ABC’s of Medicare
Medicare is a federal program that provides health insurance coverage, primarily for elderly and disabled people. Unlike Medicaid, it’s not specifically geared to those with the lowest incomes and most limited financial resources. Instead, it provides a safety net for people who might otherwise lack access to affordable health insurance because of age or poor health.Medicare is broken down into four categories known as A, B, C, D.
Medicare Part A
Medicare Part A is hospital insurance, and it generally covers inpatient care in hospitals, including critical access hospitals and skilled nursing facilities (not custodial or long-term care). It also helps cover hospice care and some home health care (certain conditions must be met to get these benefits). Part A is free to most who have paid payroll taxes for 40 quarters or 10 years of their lives.
Medicare Part B
Medicare Part B is medical insurance that generally covers doctors’ services and outpatient care. It also covers some other medical services that Part A doesn’t cover, such as some physical and occupational therapy and home health care.
The Social Security Administration handles Medicare enrollment. You are automatically enrolled in Medicare Part A and Part B if you’re 65 and receive Social Security checks. Part B cost $104.90 per month for all person enrolled.
Medicare Part C
A Medicare Advantage Plan, also known as Part C, is a type of Medicare health plan offered by a private company that contracts with Centers for Medicare & Medicaid Services (CMS) to provide you with all of your Part A and Part B benefits and may offer extra benefits that Original Medicare (Parts A and B) does not cover, such as vision or dental services. Many Medicare Advantage Plans include prescription drug coverage. Monthly premiums vary according to the plan you choose.
Medicare Part D Prescription Drug Plans
Medicare Part D Plans are a paid add on, also known as “PDPs” are stand-alone prescription drug plans that are approved by CMS and offered by private insurance companies. Each Part D Plan covers different drugs; the list of drugs that are covered is known as a formulary. Anyone enrolled in either Medicare Part A or Medicare Part B is eligible to enroll in Medicare Part D. Medicare beneficiaries can sign up for Medicare Part D to add drug coverage to their Original Medicare coverage, Medicare Supplement (or Medigap), or certain Medicare Advantage Plans, including Cost Plans, Private Fee-for-Service (PFFS) Plans, and Medical Savings Account (MSA) Plans.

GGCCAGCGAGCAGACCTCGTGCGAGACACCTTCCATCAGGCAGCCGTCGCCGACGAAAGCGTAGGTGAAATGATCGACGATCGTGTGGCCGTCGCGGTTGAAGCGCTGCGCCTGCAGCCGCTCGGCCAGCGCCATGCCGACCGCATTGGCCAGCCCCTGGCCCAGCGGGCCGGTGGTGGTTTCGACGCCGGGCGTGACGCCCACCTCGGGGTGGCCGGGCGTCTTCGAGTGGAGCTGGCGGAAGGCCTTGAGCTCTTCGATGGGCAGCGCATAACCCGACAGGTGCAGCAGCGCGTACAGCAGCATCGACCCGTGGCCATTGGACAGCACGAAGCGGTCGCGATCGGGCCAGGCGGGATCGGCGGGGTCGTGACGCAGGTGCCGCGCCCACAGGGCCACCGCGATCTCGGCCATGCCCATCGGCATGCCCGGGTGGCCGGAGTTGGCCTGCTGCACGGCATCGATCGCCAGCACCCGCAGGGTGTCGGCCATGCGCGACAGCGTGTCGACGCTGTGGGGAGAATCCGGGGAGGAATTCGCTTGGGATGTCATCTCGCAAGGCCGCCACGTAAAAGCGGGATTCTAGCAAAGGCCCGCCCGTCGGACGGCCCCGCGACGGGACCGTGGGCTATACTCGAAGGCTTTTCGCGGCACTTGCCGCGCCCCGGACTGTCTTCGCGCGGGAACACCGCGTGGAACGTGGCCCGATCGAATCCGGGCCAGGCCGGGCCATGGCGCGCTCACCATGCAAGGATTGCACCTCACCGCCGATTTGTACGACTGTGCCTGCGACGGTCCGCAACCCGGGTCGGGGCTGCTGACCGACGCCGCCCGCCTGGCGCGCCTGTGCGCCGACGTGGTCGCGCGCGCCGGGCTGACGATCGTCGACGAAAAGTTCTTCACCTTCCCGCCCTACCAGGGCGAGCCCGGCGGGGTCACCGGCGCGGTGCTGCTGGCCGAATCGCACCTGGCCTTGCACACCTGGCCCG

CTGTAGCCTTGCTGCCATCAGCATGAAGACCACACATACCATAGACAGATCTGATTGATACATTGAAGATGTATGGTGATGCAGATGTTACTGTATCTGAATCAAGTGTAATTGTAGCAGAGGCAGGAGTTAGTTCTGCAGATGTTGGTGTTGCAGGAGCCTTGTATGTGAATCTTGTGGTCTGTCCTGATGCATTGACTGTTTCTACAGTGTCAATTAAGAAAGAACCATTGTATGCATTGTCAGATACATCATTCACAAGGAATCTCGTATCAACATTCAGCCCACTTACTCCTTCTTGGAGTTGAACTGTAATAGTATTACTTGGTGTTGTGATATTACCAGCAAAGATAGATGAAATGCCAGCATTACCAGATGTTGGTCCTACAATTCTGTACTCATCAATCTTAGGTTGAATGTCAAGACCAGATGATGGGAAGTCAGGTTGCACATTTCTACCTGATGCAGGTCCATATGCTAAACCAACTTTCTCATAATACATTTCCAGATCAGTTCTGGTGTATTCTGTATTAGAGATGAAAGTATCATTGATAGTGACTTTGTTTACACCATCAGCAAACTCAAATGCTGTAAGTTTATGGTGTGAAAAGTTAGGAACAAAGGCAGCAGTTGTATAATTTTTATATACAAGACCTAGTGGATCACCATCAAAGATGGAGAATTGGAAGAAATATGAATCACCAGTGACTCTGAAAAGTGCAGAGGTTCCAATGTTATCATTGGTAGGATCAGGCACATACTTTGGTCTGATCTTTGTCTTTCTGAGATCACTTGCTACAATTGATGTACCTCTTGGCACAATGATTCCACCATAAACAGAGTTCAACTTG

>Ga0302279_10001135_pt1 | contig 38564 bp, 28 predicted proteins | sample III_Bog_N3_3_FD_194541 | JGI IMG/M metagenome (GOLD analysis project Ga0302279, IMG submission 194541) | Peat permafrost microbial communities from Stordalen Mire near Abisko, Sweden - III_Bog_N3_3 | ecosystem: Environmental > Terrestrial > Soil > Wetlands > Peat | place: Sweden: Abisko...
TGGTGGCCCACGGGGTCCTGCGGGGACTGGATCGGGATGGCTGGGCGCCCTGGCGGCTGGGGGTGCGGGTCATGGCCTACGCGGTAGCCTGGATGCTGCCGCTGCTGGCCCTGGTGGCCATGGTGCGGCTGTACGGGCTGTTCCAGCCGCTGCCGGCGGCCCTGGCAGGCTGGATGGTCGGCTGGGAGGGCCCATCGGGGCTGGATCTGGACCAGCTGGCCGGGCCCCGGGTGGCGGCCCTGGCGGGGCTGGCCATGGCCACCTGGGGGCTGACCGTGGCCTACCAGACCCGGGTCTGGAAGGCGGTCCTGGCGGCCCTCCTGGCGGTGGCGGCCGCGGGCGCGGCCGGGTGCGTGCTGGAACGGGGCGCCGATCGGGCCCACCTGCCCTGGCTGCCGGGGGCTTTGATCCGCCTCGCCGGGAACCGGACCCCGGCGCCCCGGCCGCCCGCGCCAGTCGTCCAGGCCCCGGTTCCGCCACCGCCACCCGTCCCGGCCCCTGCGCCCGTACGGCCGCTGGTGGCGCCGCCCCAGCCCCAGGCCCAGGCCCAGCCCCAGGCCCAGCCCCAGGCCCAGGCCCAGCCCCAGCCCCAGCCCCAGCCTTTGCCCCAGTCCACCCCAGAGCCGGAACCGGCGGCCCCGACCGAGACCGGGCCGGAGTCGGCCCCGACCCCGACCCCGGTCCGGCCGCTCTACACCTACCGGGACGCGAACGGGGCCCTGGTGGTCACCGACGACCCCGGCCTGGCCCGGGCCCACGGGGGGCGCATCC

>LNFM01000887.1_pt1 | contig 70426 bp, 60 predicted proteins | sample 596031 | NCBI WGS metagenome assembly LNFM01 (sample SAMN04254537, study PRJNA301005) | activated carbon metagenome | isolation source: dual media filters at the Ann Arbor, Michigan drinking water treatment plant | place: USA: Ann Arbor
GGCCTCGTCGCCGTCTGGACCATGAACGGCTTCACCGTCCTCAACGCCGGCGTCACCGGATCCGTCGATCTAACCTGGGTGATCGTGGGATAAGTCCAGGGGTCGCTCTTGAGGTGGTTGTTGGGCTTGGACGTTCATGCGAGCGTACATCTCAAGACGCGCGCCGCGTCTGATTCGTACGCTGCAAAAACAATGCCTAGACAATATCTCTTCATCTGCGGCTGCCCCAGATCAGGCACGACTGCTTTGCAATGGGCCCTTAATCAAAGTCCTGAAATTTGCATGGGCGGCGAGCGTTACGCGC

How Medicare Works
Medicare doesn’t pay all your medical costs after premiums. With original Medicare, you must pay a yearly deductible for Part A coverage of $1,260 as of 2015. In addition, you’ll pay coninsurance for any hospital stay beyond 60 days in a benefit period.
In original Medicare, you must also pay a Part B medical deductible of $147 per year and 20 percent of many services after the deductible, current as of 2015.
For Part D prescription coverage, the amount of the deductible and copayment or coinsurance depends on the insurance company and plan.
If you have original Medicare, you can buy supplemental insurance, called Medigap, to pay some of your deductibles and other costs, but Medigap isn’t available for Advantage plans.
Your costs for deductibles, coinsurance and copayments with Advantage plans depend on your choice of insurance company and plan.
Medigap Vs. Medicare Advantage Plans
Original Medicare is an 80/20 health care insurance plan with deductible and coinsurance requirements. Medigap and Medicare Advantage plans are two drastically different options for limiting these out-of-pocket costs. However, they do not work together, and you cannot enroll in both plans at the same time.
Medigap is supplemental insurance sold by insurance companies. Its objective is to work in conjunction with original Medicare. As of 2015, there are 10 standardized plans, each of which provides the same basic benefits. Medigap covers deductibles, coinsurance and co-payments that you would otherwise be responsible for paying. Some plans also cover expenses that original Medicare does not address, such as medical care when you travel abroad. Medigap does not pay for prescription drugs, vision or dental care, hearing aids, a private-duty nurse or nursing home care.
Medicare Advantage Plans
Insurance companies also sell Medicare Advantage plans. However, unlike Medigap, Medicare Advantage plans replace rather than supplement Medicare insurance. Although all plans must provide at least the same benefits as original Medicare, some offer additional benefits, such as dental and vision care, which Medicare does not provide. Medicare Advantage plans have deductibles and co-pays, but they also have yearly out-of-pocket spending limits, unlike Medicare
Contact us to learn more about how these plans can benefit you.